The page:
approachable theory logo. (By Brie Sheldon) |

*Hi all! I have a post today from Michael "Karrius" Mazur (email) about tabletop RPG dice math. Michael is a tabletop RPG player, more often a GM than not, and in his own words, he's "always had an interest in tinkering with and designing game systems." I asked him his favorite part about roleplaying games and he said it was that roleplaying games are a creative hobby with a low barrier to entry - and I like that too!*

*This post is definitely a lot of information, but I think Michael explains it simply and approachably. Please enjoy!*

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Mathematical balancing can be an intimidating subject for RPG designers, but crucial for making a game that works like the designer intends is the solid foundation of having the correct dice rolling method. While familiarity with some methods of rolling are usually understood by designers, what questions to ask when deciding on a dice rolling system, the differences between said systems, and how to pick what’s most suited to the game can be a tough subject. The first question to tackle is often one of how many dice are appropriate.

The most familiar method of rolling dice in RPGs is the simple “roll a 1d20, add a number to it, and compare to a target number,” due to its use in Dungeons and Dragons and related spin-offs. One common modifier to that is instead of rolling 1d20, use the sum of 3d6. These two methods make for useful comparisons of the difference between rolling a single die vs rolling multiple dice and adding them. Both average out to the same result (10.5), and have similar maximums (20 vs 18) and minimums (1 vs 3). The following graph shows the probability curve of rolling each result on a 1d20 and 3d6, comparatively.

This chart shows the probability of rolling a specific result, visual by Michael. Full details in alt text. |

Rolling the maximum or minimum are far less likely due to having fewer combinations of dice that can achieve them. While a 1d20 can be expected to roll within a half point of the average result (10-11) one time in ten, and roll the maximum result one time in twenty, a 3d6 rolls within a half point of the average an expected one time in four, and roll the maximum result one roll out of every 216. Rolling multiple dice causes the “typical” results to be far more likely, and the extremes to be far less so.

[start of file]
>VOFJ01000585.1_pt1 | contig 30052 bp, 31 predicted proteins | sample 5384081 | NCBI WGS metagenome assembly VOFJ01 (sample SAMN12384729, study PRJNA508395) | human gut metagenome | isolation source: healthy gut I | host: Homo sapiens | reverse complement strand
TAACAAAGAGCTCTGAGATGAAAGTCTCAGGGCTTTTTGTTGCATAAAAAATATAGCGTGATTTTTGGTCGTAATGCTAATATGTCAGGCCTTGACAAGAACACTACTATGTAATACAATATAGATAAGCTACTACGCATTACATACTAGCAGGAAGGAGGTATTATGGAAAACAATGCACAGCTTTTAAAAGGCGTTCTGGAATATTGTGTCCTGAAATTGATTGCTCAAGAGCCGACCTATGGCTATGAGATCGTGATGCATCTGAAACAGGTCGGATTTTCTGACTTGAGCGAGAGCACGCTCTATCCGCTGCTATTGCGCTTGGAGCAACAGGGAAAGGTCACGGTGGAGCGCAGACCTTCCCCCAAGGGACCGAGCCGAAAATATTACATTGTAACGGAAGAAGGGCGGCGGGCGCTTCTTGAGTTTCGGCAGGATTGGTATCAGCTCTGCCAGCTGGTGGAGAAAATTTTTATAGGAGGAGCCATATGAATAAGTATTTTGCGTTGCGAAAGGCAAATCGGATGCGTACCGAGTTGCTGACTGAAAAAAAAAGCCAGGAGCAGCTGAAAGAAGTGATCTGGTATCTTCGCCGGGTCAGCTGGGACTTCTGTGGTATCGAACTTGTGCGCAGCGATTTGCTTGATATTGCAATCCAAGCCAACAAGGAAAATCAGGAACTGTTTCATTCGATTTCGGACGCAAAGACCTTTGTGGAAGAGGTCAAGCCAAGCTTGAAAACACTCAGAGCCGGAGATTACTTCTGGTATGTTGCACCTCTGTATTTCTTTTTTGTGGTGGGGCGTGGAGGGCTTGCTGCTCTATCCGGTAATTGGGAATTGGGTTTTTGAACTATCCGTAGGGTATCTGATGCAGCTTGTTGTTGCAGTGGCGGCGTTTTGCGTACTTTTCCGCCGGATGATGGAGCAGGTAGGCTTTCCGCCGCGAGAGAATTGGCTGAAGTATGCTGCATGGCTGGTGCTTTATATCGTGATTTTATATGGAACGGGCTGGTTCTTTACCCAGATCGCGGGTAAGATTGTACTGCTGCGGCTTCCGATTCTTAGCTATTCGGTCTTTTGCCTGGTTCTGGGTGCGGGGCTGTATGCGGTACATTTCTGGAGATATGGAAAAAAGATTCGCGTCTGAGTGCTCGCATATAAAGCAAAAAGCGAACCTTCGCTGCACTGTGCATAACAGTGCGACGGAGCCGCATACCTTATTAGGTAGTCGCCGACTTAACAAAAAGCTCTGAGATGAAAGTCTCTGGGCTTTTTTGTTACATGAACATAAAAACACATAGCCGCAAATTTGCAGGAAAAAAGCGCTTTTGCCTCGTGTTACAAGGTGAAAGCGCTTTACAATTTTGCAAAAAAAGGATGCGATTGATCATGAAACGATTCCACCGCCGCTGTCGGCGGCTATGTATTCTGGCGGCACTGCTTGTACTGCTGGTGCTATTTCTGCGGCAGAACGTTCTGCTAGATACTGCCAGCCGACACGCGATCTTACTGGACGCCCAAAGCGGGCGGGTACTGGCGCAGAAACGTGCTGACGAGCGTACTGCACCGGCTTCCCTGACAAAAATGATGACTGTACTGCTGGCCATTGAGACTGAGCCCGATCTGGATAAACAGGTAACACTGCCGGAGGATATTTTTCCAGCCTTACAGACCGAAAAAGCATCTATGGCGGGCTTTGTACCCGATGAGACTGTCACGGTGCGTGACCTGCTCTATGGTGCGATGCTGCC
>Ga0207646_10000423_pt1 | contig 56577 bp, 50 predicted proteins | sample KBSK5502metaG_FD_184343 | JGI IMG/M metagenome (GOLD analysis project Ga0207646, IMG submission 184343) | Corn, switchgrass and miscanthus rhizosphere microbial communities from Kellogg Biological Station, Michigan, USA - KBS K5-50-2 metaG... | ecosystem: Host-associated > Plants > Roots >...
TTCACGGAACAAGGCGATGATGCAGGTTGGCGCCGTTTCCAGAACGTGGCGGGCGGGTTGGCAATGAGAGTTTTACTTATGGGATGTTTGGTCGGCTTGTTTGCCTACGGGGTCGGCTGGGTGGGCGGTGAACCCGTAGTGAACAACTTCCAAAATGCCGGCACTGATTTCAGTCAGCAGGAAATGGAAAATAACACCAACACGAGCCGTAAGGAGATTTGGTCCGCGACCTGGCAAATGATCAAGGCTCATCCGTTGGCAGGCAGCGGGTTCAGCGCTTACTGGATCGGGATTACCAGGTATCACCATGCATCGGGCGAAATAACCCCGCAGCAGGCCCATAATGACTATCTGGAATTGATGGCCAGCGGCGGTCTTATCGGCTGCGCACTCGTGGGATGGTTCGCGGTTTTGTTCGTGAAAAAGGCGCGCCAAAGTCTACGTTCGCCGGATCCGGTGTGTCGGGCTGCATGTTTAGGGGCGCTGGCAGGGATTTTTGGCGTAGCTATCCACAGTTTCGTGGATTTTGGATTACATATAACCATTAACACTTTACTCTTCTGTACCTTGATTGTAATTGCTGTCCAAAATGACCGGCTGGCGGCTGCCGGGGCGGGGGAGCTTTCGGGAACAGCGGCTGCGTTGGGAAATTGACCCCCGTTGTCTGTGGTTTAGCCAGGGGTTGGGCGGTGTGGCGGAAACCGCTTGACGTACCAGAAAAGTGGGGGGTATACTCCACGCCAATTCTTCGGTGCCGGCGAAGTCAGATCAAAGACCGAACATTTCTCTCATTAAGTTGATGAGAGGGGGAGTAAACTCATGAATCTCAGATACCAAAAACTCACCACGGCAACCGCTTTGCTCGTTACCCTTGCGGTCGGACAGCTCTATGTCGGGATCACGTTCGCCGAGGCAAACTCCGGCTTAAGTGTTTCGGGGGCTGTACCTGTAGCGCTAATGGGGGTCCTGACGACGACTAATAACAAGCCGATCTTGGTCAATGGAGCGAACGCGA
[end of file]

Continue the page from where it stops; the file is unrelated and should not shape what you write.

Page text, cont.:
*click through for more!*

The next step on the analysis is to understand that when you’re playing the game, for most rolls you’re not looking to roll an exact result - you’re looking to roll that number or higher - to succeed on the difficulty of a task. The following graph shows what the probability is of succeeding on a task for at various results needed, comparing 1d20 to 3d6.

This chart displays the probability of rolling a specific result or greater, visual by Michael. Full details in the alt text. |

Situations where a skilled character repeatedly fails at a given task over and over become far less likely, which can ease frustration or keep a challenging monster fight from becoming trivial due to a few bad rolls from the monster. Systems that roll 1d20 allow a wider variety of task difficulties, which become possible for characters to attempt sooner, but continue to have a noticeable failure rate as a character grows. Rolling 1d20 gives a character less reliability, but also more leeway if they’re being forced into attempting more difficult tasks.

Deciding which tasks - reliable or risky - you want your dice system to encourage isn’t the only change in player behavior you’ll see from it either. An important consideration is how valuable a +1 bonus is to the success at any given task. This won’t be obvious to all players, but some will understand how this works, and others will pick up a sense of it as you play. The following graph shows the probability of a +1 bonus changing a failure to a success for each roll needed.